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Patient Misconceptions About Clinical Trials Are a Common Source of Resistance, Expert Panel Says

Tony Berberabe, MPH
Published Online:2:50 PM, Mon April 8, 2019
Before a community oncology practice considers getting involved in clinical trials research, there are many factors to consider. Perhaps foremost is the fact that cancer clinical trials provide the evidence base for new advances in oncology. 

“First off, a lot of people don’t realize that a significant amount of research occurs in the community practice setting,” said Katie Goodman, director of research at Florida Cancer Specialists, during a panel discussion at the Community Oncology Alliance’s (COA’s) 2019 Community Oncology Conference.1 Conversely, poor enrollment into clinical trials can threaten to slow progress in cancer care at a time when advances can lead to new opportunities in prevention and treatment.2

Goodman explained that there are 2 types of clinical trials that her oncology practice participates in: observational trials, in which treatment adverse effects, biomarkers, and patient tissue samples are collected while the patient is undergoing treatment with an FDA-approved agent, and treatment/interventional trials in which the objective is to determine the next treatment or improve a currently available treatment. Currently, Florida Cancer Specialists has between 50 to 60 phase I clinical trials and 50 phase II/III trials ongoing.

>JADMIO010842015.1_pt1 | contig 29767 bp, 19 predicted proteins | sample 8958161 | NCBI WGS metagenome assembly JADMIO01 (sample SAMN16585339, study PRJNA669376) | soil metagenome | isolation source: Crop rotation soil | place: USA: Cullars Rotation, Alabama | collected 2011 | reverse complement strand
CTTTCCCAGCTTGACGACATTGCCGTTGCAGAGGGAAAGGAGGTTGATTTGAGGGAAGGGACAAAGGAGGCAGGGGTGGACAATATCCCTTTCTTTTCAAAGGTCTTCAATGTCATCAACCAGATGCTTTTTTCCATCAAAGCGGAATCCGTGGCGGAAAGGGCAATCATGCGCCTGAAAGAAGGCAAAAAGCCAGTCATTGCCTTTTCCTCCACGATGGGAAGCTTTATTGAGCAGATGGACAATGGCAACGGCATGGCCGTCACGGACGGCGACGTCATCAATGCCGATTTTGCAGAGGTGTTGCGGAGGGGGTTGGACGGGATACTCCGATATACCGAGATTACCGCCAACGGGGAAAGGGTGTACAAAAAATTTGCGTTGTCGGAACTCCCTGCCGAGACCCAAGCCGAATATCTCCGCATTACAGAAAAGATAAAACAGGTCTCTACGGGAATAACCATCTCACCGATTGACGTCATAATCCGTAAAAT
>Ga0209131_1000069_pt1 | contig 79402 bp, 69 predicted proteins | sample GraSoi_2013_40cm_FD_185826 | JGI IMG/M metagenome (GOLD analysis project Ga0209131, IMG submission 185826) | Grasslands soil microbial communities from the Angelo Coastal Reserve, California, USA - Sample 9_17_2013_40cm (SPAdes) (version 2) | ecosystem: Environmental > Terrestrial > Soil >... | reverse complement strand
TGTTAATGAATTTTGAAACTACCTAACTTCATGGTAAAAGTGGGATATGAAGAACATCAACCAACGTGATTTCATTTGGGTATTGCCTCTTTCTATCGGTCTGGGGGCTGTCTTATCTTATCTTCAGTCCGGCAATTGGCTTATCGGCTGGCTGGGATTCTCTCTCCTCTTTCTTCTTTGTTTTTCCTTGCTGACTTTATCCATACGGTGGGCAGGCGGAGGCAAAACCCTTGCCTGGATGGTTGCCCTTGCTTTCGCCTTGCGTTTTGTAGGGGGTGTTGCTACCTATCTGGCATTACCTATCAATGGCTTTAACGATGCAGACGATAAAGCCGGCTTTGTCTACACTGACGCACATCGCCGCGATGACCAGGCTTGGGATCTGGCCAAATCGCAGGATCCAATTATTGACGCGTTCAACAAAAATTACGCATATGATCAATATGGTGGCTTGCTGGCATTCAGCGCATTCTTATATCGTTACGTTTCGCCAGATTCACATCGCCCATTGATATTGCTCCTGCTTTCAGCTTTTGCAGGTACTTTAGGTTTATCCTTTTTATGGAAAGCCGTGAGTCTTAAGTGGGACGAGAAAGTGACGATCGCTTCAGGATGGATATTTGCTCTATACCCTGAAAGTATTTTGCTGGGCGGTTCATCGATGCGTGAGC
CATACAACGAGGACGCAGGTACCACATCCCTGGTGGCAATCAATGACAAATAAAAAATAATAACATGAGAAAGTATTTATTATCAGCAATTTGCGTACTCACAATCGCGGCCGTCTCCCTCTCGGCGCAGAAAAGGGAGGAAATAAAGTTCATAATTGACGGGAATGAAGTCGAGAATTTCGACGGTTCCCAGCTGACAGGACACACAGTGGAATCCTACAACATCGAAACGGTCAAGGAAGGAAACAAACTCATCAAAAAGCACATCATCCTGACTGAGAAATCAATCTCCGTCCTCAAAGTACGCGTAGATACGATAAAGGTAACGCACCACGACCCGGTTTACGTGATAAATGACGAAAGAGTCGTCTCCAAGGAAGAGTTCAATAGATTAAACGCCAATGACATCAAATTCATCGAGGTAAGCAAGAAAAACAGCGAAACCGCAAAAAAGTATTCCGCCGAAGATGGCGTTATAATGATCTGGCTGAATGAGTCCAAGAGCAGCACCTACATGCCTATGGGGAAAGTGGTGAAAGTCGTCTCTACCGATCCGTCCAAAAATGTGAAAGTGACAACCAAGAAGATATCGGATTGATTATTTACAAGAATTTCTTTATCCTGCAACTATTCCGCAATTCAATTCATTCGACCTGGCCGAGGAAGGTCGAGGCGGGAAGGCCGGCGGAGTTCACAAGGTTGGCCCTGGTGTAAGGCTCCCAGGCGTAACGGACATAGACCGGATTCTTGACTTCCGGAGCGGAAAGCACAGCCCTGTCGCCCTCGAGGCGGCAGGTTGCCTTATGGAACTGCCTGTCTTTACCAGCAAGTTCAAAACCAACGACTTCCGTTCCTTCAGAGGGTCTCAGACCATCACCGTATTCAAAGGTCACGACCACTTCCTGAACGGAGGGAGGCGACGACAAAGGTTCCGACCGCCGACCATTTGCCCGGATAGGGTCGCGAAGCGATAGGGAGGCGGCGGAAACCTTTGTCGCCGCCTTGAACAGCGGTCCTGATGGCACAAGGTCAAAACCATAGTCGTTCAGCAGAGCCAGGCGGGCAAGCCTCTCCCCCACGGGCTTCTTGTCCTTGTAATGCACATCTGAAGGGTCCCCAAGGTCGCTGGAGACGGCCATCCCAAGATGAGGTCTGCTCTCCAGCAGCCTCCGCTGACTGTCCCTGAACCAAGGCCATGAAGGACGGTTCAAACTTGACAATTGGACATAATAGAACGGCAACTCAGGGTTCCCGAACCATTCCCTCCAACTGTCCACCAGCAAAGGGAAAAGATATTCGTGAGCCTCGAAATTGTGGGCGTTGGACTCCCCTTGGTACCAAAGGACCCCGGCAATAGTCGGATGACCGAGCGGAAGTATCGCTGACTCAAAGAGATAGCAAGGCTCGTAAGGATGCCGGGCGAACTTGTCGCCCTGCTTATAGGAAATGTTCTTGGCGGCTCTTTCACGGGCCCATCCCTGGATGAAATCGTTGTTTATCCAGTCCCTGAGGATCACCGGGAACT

A common misconception among patients about enrolling in clinical trials is that this is the last treatment option available, which increases their reluctance to enroll. Goodman said that is far from the case. It is important for patients and their physicians to discuss and consider clinical trial participation “very early on when discussing the full spectrum of care that the patient receives over the course of treatment,” she said. 

Before a patient enrolls in a clinical trial, the patient reviews a complex document sometimes referred to as the informed consent document, said Harsha Vyas, MD, president of the Cancer Center of Middle Georgia. Vyas noted that it is a prolonged process to get the patient initially enrolled.

“There are multiple meetings with the patient before he is enrolled. It can take days, it can take weeks. The informed consent document is a national standard,” said co-panelist Vyas. “It doesn't matter if you enroll in a large academic medical center like The University of Texas MD Anderson Cancer Center or in my rural practice in Georgia. The standards by which we need to adhere to are exactly the same.”

Goodman said that at each step of the informed consent document, the clinical research coordinator and patient’s physician should explain the clinical trial protocol, emphasizing the amount of oversight and review the protocol underwent prior to being considered for implementation in the community practice setting.